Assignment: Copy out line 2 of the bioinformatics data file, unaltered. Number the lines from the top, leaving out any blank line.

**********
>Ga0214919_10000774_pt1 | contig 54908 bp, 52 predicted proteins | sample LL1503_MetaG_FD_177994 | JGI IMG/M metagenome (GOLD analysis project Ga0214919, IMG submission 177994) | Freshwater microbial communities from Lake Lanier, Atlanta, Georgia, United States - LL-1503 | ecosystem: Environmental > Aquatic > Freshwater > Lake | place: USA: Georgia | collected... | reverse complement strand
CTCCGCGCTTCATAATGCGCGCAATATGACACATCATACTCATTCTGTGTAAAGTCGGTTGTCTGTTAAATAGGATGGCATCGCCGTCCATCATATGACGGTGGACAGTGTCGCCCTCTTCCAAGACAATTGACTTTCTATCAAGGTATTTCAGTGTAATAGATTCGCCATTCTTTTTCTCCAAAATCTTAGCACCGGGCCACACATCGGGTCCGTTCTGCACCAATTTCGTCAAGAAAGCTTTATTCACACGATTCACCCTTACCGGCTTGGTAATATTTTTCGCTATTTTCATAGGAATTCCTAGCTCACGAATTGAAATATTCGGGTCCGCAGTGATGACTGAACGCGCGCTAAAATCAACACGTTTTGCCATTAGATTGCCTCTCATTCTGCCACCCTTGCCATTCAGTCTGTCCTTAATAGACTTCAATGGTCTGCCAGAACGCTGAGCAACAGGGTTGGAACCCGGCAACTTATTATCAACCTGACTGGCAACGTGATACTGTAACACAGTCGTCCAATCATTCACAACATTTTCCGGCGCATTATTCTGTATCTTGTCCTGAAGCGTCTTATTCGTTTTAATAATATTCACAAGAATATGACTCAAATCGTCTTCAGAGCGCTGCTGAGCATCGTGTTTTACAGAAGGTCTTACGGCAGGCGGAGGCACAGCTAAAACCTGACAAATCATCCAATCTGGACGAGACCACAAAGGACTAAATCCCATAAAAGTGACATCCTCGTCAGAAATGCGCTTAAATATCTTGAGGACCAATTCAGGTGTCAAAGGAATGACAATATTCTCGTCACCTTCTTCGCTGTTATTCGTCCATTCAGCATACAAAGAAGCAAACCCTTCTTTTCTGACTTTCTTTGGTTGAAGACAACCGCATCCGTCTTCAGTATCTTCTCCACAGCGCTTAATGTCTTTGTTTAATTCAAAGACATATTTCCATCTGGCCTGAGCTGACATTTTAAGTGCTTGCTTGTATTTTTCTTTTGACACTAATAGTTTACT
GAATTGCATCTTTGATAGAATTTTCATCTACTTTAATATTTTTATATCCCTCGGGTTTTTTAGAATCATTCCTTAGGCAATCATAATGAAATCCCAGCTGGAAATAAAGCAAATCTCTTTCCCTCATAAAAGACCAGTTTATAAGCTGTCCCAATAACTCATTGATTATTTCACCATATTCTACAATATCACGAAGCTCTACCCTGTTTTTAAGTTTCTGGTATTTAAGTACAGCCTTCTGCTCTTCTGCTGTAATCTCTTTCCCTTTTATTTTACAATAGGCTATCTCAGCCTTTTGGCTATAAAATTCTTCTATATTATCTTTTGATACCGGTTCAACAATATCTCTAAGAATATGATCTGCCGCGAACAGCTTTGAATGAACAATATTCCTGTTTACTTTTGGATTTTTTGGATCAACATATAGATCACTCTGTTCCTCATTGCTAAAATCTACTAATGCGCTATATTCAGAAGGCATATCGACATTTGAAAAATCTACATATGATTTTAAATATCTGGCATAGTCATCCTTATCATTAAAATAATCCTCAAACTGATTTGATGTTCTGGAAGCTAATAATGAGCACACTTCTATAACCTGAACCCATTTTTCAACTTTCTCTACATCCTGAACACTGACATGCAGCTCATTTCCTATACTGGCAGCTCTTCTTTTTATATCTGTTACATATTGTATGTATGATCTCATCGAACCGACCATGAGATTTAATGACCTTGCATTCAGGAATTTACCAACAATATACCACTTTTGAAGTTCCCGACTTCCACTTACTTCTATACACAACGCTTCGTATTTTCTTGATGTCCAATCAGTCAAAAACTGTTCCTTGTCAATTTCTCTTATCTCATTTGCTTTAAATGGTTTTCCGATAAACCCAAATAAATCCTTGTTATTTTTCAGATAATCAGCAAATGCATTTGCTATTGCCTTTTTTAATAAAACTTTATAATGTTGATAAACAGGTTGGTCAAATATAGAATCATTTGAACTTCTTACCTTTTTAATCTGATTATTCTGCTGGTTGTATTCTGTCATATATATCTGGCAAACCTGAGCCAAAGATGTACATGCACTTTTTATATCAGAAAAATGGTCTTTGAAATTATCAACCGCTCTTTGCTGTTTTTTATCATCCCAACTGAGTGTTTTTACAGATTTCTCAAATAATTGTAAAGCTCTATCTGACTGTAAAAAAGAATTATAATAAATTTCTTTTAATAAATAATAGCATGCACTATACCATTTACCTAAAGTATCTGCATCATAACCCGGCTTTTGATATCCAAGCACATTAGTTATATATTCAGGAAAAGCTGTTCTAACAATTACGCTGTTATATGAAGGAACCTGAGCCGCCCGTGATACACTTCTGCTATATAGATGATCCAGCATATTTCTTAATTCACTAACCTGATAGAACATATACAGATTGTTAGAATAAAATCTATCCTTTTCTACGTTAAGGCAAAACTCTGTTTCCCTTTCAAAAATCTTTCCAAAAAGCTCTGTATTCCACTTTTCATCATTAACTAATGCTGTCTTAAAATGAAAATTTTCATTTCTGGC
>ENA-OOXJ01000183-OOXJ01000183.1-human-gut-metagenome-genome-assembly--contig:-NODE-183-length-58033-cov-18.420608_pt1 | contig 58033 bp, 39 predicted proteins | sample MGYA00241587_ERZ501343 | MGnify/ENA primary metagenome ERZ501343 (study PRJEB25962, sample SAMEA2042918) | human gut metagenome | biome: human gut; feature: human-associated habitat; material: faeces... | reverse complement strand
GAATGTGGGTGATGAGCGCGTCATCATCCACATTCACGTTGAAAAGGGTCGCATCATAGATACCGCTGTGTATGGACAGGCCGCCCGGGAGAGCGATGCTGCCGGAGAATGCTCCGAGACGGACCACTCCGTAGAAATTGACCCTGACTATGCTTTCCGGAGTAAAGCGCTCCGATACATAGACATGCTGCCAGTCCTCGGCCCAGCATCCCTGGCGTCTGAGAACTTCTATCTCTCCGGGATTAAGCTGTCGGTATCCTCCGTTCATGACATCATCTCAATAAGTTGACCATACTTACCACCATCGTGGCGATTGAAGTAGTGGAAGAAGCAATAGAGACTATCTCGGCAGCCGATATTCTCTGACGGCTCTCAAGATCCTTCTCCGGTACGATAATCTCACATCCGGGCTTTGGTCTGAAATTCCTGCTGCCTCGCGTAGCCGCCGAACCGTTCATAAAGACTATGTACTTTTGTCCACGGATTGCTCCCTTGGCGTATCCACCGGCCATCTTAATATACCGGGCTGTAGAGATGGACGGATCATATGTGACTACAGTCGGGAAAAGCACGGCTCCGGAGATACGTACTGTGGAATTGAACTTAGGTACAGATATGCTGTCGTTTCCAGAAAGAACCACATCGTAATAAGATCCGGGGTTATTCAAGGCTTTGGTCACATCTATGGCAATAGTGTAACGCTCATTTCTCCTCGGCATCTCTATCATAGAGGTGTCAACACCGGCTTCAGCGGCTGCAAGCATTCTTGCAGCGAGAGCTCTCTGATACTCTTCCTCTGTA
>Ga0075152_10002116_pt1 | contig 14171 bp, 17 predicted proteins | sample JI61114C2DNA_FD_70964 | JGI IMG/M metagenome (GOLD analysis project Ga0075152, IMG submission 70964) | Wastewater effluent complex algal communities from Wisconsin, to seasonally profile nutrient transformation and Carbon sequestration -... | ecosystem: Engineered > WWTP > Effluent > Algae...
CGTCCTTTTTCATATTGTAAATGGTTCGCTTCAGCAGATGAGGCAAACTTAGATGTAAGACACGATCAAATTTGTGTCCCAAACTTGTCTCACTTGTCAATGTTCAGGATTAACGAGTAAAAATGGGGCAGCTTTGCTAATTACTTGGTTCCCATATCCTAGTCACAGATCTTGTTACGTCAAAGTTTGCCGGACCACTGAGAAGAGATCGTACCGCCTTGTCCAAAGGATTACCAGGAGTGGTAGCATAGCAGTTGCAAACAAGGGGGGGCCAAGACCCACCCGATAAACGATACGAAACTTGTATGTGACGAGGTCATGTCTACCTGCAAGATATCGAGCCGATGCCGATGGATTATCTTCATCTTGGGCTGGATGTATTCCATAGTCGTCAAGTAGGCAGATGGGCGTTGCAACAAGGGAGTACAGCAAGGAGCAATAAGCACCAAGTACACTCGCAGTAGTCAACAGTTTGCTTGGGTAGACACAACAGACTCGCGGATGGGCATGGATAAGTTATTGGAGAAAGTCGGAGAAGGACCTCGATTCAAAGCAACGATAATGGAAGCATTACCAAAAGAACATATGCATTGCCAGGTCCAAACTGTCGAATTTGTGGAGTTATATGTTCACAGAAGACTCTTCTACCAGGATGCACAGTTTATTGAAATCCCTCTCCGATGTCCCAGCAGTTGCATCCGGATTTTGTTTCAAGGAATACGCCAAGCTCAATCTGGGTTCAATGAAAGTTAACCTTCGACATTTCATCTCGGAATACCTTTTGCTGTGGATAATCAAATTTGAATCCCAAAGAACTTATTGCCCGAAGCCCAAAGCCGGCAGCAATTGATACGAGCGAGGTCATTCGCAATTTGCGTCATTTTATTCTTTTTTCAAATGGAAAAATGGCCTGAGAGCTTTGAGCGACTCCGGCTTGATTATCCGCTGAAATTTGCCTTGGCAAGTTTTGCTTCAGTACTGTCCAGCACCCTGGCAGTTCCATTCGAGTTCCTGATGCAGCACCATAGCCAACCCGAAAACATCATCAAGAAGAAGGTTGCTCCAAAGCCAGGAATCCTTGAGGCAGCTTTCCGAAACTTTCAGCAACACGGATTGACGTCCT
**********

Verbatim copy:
CTCCGCGCTTCATAATGCGCGCAATATGACACATCATACTCATTCTGTGTAAAGTCGGTTGTCTGTTAAATAGGATGGCATCGCCGTCCATCATATGACGGTGGACAGTGTCGCCCTCTTCCAAGACAATTGACTTTCTATCAAGGTATTTCAGTGTAATAGATTCGCCATTCTTTTTCTCCAAAATCTTAGCACCGGGCCACACATCGGGTCCGTTCTGCACCAATTTCGTCAAGAAAGCTTTATTCACACGATTCACCCTTACCGGCTTGGTAATATTTTTCGCTATTTTCATAGGAATTCCTAGCTCACGAATTGAAATATTCGGGTCCGCAGTGATGACTGAACGCGCGCTAAAATCAACACGTTTTGCCATTAGATTGCCTCTCATTCTGCCACCCTTGCCATTCAGTCTGTCCTTAATAGACTTCAATGGTCTGCCAGAACGCTGAGCAACAGGGTTGGAACCCGGCAACTTATTATCAACCTGACTGGCAACGTGATACTGTAACACAGTCGTCCAATCATTCACAACATTTTCCGGCGCATTATTCTGTATCTTGTCCTGAAGCGTCTTATTCGTTTTAATAATATTCACAAGAATATGACTCAAATCGTCTTCAGAGCGCTGCTGAGCATCGTGTTTTACAGAAGGTCTTACGGCAGGCGGAGGCACAGCTAAAACCTGACAAATCATCCAATCTGGACGAGACCACAAAGGACTAAATCCCATAAAAGTGACATCCTCGTCAGAAATGCGCTTAAATATCTTGAGGACCAATTCAGGTGTCAAAGGAATGACAATATTCTCGTCACCTTCTTCGCTGTTATTCGTCCATTCAGCATACAAAGAAGCAAACCCTTCTTTTCTGACTTTCTTTGGTTGAAGACAACCGCATCCGTCTTCAGTATCTTCTCCACAGCGCTTAATGTCTTTGTTTAATTCAAAGACATATTTCCATCTGGCCTGAGCTGACATTTTAAGTGCTTGCTTGTATTTTTCTTTTGACACTAATAGTTTACT